Possibly, but- The Master of Novices followed Rinpos gaze. Oh, he said, and he smiled in a way that was not entirely nice. It contained a certain anticipatory element, a hint that trouble might be in store for someone who, in his opinion, richly deserved it. A name occurs, said Rinpo. To me also, said the Master of Novices. A name Ive heard too often, Rinpo went on. I suppose that either he will break the boy, or the boy will break him, or it is always possible that they will break each other. . . the Master mused. So, in the patois of the world, said Rinpo, there is no actual downside.

  Would the abbot approve, though? said the Master, testing a welcome idea for any weak points. He has always had a certain rather tiresome regard for. . . the sweeper.

  The abbot is a dear kind man but at the moment his teeth are giving him trouble and he is not walking at all well, said Rinpo. And these are difficult times. Im sure he will be pleased to accept our joint recommendation. Why, its practically a minor matter of day-to-day affairs. And thus the future was decided. They were not bad men. They had worked hard on behalf of the valley for hundreds of years. But it is possible, after a while, to develop certain dangerous habits of thought. One is that, while all important enterprises need careful organization, it is the organization that needs organizing, rather than the enterprise. And another is that tranquillity is always a good thing. Tick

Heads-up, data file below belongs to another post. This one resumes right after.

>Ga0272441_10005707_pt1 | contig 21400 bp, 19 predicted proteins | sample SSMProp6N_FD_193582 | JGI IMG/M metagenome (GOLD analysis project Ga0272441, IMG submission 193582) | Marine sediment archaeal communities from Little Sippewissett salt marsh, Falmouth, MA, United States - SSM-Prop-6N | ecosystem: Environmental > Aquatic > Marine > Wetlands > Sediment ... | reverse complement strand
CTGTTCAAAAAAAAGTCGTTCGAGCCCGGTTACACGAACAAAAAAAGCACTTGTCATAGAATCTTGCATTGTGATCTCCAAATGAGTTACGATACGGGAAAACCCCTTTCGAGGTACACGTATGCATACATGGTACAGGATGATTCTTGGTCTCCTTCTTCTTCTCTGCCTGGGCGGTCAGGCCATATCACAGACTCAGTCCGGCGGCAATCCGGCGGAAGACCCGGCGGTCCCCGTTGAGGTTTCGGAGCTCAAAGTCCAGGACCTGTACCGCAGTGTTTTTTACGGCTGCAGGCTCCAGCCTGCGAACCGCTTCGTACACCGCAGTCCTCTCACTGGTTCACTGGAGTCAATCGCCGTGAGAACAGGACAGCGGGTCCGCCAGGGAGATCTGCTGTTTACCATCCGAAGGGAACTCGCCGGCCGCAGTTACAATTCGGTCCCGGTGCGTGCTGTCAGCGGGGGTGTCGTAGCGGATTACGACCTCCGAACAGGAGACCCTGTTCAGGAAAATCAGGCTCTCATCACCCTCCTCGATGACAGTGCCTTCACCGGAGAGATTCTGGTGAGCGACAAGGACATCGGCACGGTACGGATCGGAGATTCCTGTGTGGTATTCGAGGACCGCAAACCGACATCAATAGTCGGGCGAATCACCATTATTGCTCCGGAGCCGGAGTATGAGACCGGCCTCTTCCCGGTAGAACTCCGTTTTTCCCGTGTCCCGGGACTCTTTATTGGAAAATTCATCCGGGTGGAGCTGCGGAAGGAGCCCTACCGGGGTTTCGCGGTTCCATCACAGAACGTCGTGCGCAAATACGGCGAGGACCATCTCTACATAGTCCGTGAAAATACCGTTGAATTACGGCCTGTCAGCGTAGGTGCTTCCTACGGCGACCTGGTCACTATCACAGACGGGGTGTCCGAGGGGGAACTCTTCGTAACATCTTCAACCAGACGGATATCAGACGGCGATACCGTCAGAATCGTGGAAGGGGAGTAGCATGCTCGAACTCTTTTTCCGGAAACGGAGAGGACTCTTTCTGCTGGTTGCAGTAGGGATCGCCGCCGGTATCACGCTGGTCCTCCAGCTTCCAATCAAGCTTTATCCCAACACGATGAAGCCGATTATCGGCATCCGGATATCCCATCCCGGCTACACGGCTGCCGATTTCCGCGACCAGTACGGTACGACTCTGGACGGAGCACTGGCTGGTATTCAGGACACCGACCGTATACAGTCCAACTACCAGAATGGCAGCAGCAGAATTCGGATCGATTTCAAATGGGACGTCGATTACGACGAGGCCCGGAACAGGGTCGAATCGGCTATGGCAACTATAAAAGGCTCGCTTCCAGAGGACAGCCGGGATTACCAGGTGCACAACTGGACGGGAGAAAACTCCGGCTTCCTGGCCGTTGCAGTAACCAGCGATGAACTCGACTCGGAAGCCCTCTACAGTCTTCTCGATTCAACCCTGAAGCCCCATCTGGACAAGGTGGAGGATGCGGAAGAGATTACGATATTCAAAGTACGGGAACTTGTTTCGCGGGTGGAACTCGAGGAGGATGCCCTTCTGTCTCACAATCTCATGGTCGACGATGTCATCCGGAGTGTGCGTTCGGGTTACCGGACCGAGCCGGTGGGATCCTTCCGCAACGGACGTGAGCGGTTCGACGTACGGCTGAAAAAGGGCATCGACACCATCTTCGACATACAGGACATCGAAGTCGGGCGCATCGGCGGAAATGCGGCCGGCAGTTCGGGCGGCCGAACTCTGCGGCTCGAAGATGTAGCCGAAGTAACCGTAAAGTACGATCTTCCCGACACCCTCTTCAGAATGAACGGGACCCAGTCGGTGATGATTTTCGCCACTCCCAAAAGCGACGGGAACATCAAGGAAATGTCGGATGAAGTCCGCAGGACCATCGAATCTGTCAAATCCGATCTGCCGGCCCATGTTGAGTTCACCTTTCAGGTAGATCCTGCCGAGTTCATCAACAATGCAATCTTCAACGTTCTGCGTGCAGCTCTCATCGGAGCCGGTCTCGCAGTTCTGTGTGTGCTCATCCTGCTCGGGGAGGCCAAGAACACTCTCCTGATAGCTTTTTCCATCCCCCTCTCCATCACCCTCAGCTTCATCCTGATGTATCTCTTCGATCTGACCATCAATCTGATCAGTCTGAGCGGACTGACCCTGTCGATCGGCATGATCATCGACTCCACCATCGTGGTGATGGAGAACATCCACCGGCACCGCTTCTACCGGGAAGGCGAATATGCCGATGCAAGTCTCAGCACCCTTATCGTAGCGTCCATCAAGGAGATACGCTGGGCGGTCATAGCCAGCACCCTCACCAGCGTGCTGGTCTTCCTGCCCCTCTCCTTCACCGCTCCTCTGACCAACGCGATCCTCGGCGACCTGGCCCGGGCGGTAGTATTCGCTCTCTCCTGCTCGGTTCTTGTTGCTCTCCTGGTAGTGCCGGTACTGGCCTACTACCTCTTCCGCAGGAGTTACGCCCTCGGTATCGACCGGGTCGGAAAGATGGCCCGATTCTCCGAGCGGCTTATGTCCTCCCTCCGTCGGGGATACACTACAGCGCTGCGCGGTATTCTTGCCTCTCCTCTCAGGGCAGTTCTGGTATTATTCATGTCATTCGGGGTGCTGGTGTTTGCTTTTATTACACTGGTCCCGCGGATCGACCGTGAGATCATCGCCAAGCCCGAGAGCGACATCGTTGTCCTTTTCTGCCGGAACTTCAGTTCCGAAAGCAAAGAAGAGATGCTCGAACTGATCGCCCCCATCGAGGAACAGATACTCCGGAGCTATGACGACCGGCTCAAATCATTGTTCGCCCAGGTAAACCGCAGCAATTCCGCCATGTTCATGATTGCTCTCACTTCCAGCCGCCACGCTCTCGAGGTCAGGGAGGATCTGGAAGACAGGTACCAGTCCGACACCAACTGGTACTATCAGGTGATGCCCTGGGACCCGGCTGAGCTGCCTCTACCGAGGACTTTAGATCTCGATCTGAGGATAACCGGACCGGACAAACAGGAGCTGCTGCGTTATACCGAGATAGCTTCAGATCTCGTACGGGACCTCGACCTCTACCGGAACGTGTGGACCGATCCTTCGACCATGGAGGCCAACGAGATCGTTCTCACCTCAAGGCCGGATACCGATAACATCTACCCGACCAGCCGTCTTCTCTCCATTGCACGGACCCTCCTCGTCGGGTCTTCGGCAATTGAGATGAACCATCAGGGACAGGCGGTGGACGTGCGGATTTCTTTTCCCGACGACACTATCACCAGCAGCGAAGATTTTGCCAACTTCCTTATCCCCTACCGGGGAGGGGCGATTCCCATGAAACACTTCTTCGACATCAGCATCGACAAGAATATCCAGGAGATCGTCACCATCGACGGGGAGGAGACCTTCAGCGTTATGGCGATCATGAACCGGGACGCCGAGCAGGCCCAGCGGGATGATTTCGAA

There was a row of alarm clocks on the table by Jeremys bed. He did not need them, because he woke up when he wanted to. They were there for testing. He set them for seven, and woke up at 6. 59 to check that they went off on time. Tonight he went to bed early, with a drink of water and the Grim Fairy Tales. He had never been interested in stories, at any age, and had never quite understood the basic concept. Hed never read a work of fiction all the way through. He did remember, as a small boy, being really annoyed at the depiction of Hickory Dickory Dock in a rag book of nursery rhymes, because the clock in the drawing was completely wrong for the period. He tried to read Grim Fairy Tales. They had titles like How the Wicked Queen Danced in Red Hot Shoes! and The Old Lady in the Oven. There was simply no mention of clocks of any sort in any of them. Their authors seemed to have a thing about not mentioning clocks. The Glass Clock of Bad Schüschein, on the other hand, did have a clock. Of a sort. And it was. . . odd. A wicked man - readers could see he was wicked because it said he was wicked, right there on the page - built a clock of glass in which he captured Time herself, but things went wrong because there was one part of the clock, a spring, that he couldnt make out of glass, and it broke under the strain. Time was set free and the man aged ten thousand years in a second and crumbled to dust and - not surprisingly, in Jeremys opinion - was never seen again. The story ended with a moral: Large Enterprises Depend upon Small Details. Jeremy couldnt see why it couldnt just as well have been Its Wrong to Trap Non-Existent Women in Clocks, or, It Would Have Worked with a Glass Spring. But even to Jeremys inexperienced eye, there was something wrong with the whole story. It read as though the writer was trying to make sense of something hed seen, or been told, and had misunderstood. And - hah! - although it was set hundreds of years ago when even in Uberwald there were only natural cuckoo clocks, the artist had drawn a long-case clock of the sort that wasnt around even fifteen years ago. The stupidity of some people! Youd laugh if it wasnt so tragic! He put the book aside and spent the rest of the evening doing a little design work for the Guild. They paid him handsomely for this, provided he promised never to turn up in person. Then he put the work on the bedside table by the clocks. He blew out the candle. He went to sleep. He dreamed. The glass clock ticked. It stood in the middle of the workshops wooden floor, giving off a silvery light. Jeremy walked around it, or perhaps it spun gently around him. It was taller than a man. Within the transparent case red and blue lights twinkled like stars. The air smelled of acid. Now his point of view dived into the thing, the crystalline thing, plunging down through the layers of glass and quartz. They rose past him, their smoothness becoming walls hundreds of miles high, and still he fell between slabs that were becoming rough, grainy. . . . . . full of holes. The blue and red light was here too, pouring past him.